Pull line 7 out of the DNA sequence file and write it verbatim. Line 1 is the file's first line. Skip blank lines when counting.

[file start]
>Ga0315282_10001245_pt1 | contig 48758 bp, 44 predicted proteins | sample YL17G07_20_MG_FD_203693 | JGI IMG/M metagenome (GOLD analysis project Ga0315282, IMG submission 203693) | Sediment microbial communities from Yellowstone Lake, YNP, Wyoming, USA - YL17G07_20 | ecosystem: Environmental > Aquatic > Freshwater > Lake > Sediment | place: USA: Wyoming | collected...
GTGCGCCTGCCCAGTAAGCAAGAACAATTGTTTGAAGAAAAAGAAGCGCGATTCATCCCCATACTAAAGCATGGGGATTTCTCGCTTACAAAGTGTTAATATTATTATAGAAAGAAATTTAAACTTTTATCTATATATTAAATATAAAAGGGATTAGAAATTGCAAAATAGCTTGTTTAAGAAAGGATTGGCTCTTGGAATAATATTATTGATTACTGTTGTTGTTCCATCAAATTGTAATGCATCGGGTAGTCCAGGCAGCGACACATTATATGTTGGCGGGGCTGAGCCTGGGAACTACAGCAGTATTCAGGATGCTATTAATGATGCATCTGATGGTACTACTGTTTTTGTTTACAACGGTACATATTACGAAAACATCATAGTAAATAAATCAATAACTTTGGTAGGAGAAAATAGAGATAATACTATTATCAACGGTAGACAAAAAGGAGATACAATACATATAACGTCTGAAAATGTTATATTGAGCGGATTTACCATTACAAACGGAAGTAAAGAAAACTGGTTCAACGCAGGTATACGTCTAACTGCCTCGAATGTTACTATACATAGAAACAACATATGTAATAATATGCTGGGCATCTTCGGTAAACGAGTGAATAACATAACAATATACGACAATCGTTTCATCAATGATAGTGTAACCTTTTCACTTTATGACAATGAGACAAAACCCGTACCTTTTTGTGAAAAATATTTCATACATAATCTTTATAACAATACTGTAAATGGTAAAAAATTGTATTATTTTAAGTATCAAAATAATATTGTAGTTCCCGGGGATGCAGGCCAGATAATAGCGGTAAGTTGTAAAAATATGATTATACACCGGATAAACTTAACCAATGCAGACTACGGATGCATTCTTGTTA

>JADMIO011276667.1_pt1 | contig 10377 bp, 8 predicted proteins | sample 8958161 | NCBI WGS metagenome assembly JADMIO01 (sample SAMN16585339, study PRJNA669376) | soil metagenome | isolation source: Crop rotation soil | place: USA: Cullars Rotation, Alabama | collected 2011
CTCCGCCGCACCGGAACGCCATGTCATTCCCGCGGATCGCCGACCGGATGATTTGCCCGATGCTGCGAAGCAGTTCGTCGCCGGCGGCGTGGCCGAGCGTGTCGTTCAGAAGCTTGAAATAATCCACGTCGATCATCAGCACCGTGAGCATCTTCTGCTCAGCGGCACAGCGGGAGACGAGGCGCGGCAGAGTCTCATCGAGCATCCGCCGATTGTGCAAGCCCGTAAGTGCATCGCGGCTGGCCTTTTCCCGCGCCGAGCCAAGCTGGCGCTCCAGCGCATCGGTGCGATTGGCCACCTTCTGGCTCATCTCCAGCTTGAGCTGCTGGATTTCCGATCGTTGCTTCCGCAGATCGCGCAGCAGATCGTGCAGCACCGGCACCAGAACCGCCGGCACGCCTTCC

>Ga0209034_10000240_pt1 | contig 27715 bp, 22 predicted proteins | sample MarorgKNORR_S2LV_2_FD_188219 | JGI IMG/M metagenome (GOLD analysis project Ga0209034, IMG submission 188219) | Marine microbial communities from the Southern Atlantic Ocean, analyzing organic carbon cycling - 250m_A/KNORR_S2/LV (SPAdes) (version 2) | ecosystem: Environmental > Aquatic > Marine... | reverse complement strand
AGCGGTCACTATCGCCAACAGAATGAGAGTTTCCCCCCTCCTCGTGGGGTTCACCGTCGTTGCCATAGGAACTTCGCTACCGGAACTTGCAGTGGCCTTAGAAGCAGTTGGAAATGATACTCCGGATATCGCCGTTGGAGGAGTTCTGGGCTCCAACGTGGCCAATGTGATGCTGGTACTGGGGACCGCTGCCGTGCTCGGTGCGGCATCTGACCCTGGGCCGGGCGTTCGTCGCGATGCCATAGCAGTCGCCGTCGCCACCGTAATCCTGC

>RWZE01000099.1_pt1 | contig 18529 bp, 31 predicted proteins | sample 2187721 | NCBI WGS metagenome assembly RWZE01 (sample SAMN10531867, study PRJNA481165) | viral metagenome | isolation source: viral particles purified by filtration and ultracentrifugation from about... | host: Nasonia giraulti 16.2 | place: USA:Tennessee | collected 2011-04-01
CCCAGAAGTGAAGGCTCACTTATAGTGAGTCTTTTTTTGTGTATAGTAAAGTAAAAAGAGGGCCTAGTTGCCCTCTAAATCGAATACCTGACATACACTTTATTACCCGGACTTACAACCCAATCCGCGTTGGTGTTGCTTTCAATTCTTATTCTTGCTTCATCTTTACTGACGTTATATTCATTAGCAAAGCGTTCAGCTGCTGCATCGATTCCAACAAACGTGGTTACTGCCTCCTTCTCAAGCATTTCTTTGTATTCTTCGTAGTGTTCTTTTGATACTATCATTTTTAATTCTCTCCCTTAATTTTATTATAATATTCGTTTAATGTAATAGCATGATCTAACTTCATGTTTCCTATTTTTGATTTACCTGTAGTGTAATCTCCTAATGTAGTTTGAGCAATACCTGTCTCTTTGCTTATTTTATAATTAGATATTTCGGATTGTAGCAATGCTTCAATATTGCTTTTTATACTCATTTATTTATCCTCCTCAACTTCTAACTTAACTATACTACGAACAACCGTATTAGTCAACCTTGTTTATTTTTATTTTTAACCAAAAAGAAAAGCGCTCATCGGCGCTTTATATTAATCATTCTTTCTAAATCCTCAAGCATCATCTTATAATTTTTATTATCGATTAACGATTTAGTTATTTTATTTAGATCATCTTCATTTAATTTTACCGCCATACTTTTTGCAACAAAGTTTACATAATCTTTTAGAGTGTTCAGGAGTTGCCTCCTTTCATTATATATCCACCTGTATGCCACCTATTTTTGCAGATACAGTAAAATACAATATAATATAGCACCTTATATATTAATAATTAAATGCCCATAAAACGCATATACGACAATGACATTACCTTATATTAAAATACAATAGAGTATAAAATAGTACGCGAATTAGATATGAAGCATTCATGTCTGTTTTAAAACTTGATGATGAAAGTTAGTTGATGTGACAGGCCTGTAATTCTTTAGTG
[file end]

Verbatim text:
>RWZE01000099.1_pt1 | contig 18529 bp, 31 predicted proteins | sample 2187721 | NCBI WGS metagenome assembly RWZE01 (sample SAMN10531867, study PRJNA481165) | viral metagenome | isolation source: viral particles purified by filtration and ultracentrifugation from about... | host: Nasonia giraulti 16.2 | place: USA:Tennessee | collected 2011-04-01